Lectionary Reflections
Deuteronomy 30:15-20
February 16, 2014

This a very dangerous passage of the Scripture, used in all manner of perverse ways over the centuries either to ensure obedience to some self-determined authority or to insist that following certain laws and avoiding others inevitably leads to riches and prosperity or to doom and destruction. Both views are in no way the implications of these words, however often "prosperity preachers" or "demolition-laden proclaimers" have tried to say so. The reason for this, as is often the case, is the historical setting of the words.

Though the book of Deuteronomy is a literary collection, purporting to be a series of sermons from the great law giver, Moses, to the people of Israel just before their entrance into the long-expected Land of Promise, it is in reality a book that offers a look back on a primarily failed Israel, one that in fact did not follow the commandments of its God and thus is about to suffer the consequences of that disobedience. Hence, rather than an announcement of an inevitable cause and effect—if you do well, you will be well—it states that history has shown all too clearly the possible results of failure to heed God's commandments and ordinances.

The author states, in effect, your own history has shown you that YHWH's commands are good and true, and that following them may lead you to hope and a future, but since you have again and again avoided and denied those commands, and have "followed other gods" (Dt. 30:17), you find yourself not on the cusp of life but on the verge of death. There is thus no simple connection between doing the "good things" as some authority has demanded and the positive success that results; rather the possibility of life remains for those who fully seize and live the commandments of God. It is finally not too late. The emphasis is on the seizing of life, not on the clarity of the commands or on those who have promulgated them.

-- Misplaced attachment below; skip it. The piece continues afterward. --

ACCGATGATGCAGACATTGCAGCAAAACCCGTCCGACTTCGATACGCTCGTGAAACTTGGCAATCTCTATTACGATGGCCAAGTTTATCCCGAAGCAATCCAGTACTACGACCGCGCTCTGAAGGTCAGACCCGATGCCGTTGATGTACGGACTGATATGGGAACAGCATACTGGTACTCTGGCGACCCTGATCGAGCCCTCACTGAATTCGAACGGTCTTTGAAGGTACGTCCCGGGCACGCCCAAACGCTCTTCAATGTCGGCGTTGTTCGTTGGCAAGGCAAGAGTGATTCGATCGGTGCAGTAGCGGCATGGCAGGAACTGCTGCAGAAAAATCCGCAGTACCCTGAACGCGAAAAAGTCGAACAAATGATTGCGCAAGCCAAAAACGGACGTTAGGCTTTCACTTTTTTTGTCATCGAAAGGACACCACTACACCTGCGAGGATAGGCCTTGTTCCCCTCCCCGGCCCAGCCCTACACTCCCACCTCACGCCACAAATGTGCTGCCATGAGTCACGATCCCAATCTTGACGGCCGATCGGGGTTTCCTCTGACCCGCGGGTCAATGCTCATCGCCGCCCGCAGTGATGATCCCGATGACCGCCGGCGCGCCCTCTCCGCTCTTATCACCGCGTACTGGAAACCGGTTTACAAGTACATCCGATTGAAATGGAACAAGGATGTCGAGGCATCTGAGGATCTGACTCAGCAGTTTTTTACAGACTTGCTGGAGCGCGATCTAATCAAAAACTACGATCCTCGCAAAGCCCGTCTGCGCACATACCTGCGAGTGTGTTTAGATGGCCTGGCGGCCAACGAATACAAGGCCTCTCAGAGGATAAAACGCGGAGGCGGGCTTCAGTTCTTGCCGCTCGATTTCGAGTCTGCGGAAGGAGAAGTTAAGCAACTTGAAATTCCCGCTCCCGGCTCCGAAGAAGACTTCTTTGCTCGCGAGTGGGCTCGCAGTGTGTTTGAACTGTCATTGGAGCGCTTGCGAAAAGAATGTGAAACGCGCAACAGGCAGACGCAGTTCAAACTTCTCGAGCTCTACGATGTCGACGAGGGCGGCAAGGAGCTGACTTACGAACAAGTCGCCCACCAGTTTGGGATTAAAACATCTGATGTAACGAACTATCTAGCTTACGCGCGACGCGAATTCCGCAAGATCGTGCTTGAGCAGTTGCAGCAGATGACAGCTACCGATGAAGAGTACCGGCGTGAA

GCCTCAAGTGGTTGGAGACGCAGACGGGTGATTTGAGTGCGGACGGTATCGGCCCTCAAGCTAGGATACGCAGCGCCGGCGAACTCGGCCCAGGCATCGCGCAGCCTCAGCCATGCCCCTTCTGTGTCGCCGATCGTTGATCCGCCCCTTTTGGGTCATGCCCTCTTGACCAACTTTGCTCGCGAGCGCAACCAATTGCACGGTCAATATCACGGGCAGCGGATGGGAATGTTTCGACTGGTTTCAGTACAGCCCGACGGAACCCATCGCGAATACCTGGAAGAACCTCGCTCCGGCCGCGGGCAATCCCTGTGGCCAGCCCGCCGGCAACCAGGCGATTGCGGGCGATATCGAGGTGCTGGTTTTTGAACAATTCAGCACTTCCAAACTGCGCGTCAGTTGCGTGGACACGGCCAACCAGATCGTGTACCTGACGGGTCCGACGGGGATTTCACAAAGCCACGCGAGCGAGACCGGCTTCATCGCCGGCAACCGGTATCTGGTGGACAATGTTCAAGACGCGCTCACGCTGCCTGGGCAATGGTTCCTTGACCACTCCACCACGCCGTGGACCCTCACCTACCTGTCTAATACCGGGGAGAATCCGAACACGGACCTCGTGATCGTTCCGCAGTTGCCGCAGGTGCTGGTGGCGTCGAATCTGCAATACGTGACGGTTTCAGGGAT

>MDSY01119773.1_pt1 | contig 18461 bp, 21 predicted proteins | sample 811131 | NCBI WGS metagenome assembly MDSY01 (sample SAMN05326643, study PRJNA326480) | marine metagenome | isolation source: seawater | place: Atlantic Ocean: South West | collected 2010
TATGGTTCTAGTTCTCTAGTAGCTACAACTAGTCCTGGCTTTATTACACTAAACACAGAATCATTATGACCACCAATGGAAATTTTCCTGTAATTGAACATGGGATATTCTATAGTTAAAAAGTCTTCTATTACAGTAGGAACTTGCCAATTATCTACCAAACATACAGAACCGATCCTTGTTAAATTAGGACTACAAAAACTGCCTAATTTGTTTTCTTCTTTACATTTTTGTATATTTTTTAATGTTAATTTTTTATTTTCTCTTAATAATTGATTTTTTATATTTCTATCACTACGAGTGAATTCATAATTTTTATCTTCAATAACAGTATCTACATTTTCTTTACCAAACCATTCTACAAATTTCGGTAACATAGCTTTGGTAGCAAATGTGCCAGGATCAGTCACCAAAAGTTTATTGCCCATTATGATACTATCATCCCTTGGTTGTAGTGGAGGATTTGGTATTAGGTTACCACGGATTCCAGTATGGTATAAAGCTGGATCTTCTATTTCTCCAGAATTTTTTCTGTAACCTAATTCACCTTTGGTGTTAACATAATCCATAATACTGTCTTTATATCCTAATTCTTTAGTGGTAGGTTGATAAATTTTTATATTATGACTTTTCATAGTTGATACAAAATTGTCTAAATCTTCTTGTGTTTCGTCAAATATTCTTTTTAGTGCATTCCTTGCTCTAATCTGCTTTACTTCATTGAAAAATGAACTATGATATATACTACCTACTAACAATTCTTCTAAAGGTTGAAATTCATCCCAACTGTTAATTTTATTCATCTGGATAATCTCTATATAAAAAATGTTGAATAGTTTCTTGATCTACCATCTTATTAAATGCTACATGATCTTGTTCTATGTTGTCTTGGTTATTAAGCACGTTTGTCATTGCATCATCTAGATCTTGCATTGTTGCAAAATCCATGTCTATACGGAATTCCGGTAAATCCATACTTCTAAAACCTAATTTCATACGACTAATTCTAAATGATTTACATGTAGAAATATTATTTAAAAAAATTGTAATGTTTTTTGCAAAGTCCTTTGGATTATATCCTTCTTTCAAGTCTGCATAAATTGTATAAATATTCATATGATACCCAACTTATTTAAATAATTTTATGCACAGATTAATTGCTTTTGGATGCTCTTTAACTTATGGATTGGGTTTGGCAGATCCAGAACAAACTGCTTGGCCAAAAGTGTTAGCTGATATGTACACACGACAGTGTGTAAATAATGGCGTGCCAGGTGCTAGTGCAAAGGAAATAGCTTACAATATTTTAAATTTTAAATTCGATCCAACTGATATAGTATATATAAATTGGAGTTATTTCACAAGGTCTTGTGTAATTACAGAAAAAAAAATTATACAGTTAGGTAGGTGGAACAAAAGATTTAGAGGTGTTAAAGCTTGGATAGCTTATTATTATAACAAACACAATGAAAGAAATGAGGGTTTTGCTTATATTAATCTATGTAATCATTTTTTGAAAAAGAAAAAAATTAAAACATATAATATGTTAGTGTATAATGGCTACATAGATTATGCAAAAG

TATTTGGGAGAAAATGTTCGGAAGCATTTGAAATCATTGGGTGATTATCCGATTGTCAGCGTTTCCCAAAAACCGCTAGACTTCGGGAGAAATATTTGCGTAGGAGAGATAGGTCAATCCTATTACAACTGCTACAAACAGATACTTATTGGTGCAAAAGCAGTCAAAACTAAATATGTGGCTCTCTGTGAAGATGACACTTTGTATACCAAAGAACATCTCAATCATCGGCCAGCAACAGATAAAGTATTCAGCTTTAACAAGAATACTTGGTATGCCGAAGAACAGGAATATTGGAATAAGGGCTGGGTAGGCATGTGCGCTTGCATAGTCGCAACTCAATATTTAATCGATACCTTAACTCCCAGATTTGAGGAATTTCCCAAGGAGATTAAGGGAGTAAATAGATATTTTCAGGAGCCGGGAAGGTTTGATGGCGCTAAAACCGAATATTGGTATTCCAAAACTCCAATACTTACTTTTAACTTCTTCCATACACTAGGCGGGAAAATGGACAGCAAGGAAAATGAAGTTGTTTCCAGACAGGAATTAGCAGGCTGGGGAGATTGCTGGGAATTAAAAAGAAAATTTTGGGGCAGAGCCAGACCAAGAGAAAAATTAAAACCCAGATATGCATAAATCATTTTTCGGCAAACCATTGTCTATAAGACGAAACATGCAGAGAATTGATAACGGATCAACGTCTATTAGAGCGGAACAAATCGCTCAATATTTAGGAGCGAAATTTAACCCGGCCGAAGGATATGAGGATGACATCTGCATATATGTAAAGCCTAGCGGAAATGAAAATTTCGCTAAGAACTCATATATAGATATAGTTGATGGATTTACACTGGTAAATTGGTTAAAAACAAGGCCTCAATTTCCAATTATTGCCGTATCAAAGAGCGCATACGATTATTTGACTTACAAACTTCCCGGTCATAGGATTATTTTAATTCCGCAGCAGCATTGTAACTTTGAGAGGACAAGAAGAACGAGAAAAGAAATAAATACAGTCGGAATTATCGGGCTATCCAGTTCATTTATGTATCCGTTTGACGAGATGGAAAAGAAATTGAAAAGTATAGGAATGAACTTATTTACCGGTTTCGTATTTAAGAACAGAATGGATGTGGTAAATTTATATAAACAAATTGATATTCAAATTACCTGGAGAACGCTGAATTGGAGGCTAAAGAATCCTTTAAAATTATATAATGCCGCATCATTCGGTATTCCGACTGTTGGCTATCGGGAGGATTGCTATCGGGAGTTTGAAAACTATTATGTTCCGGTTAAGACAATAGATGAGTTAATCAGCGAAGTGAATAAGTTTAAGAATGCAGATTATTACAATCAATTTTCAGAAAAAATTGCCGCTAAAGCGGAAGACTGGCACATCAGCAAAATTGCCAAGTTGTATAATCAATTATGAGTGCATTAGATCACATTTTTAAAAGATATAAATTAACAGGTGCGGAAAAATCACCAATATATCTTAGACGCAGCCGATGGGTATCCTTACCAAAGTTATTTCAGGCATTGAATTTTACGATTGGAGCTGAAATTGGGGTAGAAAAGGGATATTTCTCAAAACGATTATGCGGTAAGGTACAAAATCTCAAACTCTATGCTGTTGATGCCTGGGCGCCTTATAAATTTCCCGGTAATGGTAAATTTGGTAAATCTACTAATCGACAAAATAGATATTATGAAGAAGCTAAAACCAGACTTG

This is true because of the verses of chapter 30 that are not included by the collectors of the lectionary. Let's look at Deuteronomy 30:11-14. Those who claim to be the arbiters of the law, the gatekeepers of true morality, and thus the determiners of "who is in and who is out," are finally mountebanks who too often stand in the way of the truth rather than help others to find the truth. "Certainly this commandment that I am commanding you is not too hard for you, nor is it too far away. It is not in the sky that you must say, 'Who will go up to the sky and get it for us so that we may hear it and follow it?' Neither is it beyond the sea, that you should say, 'Who will cross to the other side of the sea for us, and get it for us so that we may hear and follow it?' No, the word is very near to you; it is in your mouth and in your heart for you to follow." Following the "word" or the "command" of YHWH is not hard to figure out, nor does one need a great biblical interpreter to explain what it is you are to do. No! It is close, its hearing clear, its observation and its following, simple.

Moses here surely refers to the bulk of the book of Deuteronomy in these words, but as the long history of Judaism demonstrates, the focus of this call to follow God's word and command falls on Deuteronomy 5-7. Here one finds the central claims of Judaism in a convenient nutshell. Little wonder that on the door posts of many Jewish homes one finds a mezuzah (doorpost) inside of which one finds a tiny scroll of some portion of Deuteronomy 5-7 on it. (I have one on the doorpost of my own house that I have owned for nearly thirty years.) Perhaps Deuteronomy 6:4-9 is the favorite set of verses, since it includes the command to "write them (the commands of God) on the doorposts of your house."